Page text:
ably, abysm, abyss, acceptably, adeptly, adequately, adroitly, agilely, all right, all the way, altogether, amply, appropriately, approvingly, aptly, aright, artfully, artificial lake, artistically, baths, bayou lake, becomingly, benignantly, benignly, beyond all expectation, blow out, bonanza, brilliantly, bunkum, capably, capitally, cascade, cataract, cavity, certainly, chasm, cistern, clear, cleverly, comfortable, comfortably, competently, completely, conceivably, concernedly, considerably, considerately, cornucopia, correctly, crater, crevasse, cunningly, dam, dead water, decently, decorously, deep, deftly, deluge, depth, dexterously, dextrously, dig, diggings, dike, doing nicely, doubtlessly, drain, drain out, easily, easy, effectively, effectually, efficiently, effortlessly, empty, engulf, entirely, etang, excavation, excellently, exhaust, expertly, facilely, famously, far, farm pond, favorably, featly, find vent, fine, finely, fishpond, fit, fitly, fittingly, flood, flow, flow out, font, fortunate, fortunately, fount, fountain, fountainhead, freely, freshwater lake, fully, generously, glacial lake, gold mine, good, gulf, gush, gush out, hale, handily, happily, happy, headspring, headstream, headwater, heedfully, hole, hollow, humanely, humanly, inception, indeed, ingeniously, inland sea, interestedly, inundate, jet, justly, kindheartedly, kindly, lagoon, laguna, lake, lakelet, landlocked water, lightly, likely, linn, loch, lode, lough, mainspring, masterfully, mere, millpond, millpool, mine, neatly, nicely, nimbly, nyanza, obviously, origin, outflow, outpour, overbrim, overflow, overrun, overwhelm, oxbow lake, passably, perfectly, perhaps, pit, plash, play, pleasantly, plumb, pond, pondlet, pool, possibly, pour, pour out, pour over, probably, proficiently, properly, prosperously, provenance, provenience, providential, puddle, quarry, quite, rather, readily, really, reservoir, resource, resourcefully, right, rightly, riverhead, root, roundly, royally, run out, run over, salina, salt pond, sane, satisfactorily, satisfyingly, shaft, significantly, skillfully, slam, slop, slosh, sluice out, smoothly, snug, softheartedly, somewhat, sound, source, source of supply, spa, spew, spew out, spill, spill out, spill over, spit, splendidly, spout, spout out, spray, spring, springhead, springs, spritz, spryly, spurt, spurtle, squirt, stagnant water, standing water, staple, still water, sublimely, submerge, substantial, successfully, suitably, sump, superbly, surely, surge, swamp, sweep, swimmingly, tank, tarn, tenderheartedly, thoughtfully, tidal pond, to good purpose, to some purpose, tolerably, truly, unailing, undoubtedly, unquestionably, unsick, unsickly, up and about, utterly, vein, very well, volcanic lake, vomit, vomit forth, vomit out, warmheartedly, warmly, water hole, water pocket, watering place, well out, well-fixed, well-heeled, well-off, well-to-do, wellhead, wellspring, whelm, white, wholesome, wholly, with consummate skill, with finesse, with genius, with skill, workings, yawning abyss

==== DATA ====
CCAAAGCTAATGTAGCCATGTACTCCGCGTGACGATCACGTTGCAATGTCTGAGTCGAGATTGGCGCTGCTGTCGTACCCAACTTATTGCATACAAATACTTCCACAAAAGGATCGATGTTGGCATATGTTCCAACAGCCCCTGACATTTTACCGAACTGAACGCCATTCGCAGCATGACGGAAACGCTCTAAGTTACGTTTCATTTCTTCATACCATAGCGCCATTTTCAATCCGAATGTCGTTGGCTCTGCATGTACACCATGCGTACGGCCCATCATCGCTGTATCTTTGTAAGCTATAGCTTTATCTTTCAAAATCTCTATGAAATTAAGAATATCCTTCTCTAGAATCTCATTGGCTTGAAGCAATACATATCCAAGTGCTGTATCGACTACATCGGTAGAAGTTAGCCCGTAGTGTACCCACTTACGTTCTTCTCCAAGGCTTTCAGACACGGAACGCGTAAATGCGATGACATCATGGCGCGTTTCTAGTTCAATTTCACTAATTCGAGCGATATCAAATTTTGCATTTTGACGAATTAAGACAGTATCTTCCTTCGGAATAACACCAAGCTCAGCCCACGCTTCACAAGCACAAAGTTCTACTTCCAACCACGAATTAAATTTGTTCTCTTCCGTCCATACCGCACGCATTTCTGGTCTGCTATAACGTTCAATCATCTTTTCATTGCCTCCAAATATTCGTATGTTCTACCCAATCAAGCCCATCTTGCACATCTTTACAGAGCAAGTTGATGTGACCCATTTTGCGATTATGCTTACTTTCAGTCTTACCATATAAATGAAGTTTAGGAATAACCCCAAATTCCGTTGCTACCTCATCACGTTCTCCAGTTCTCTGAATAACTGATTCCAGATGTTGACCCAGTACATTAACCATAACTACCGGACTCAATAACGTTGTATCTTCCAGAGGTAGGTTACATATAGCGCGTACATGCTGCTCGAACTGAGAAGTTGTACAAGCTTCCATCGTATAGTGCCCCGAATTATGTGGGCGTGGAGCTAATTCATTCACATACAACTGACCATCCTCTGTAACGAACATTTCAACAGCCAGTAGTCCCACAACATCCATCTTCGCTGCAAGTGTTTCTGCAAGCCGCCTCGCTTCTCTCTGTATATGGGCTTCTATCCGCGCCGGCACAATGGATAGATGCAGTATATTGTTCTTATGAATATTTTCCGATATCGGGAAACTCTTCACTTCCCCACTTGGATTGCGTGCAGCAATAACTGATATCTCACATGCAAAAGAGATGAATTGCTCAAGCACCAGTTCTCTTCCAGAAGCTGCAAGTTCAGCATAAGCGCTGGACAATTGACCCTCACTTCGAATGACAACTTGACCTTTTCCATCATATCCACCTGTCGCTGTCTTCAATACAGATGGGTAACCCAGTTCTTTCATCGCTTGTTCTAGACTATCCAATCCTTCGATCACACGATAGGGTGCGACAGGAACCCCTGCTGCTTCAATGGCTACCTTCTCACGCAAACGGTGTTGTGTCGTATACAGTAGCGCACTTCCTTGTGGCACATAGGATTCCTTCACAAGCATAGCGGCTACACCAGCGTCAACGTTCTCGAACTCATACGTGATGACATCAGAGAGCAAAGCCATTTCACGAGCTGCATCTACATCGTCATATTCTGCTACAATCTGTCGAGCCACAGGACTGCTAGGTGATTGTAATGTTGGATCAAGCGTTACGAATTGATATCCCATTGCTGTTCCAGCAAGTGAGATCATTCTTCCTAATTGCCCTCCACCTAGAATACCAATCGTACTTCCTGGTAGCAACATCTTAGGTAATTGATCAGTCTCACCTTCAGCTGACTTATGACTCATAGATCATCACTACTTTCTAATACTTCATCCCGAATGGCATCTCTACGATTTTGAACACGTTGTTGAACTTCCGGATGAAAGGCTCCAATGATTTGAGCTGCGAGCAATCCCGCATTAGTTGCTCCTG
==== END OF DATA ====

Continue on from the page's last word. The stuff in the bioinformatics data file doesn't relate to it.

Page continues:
Acronyms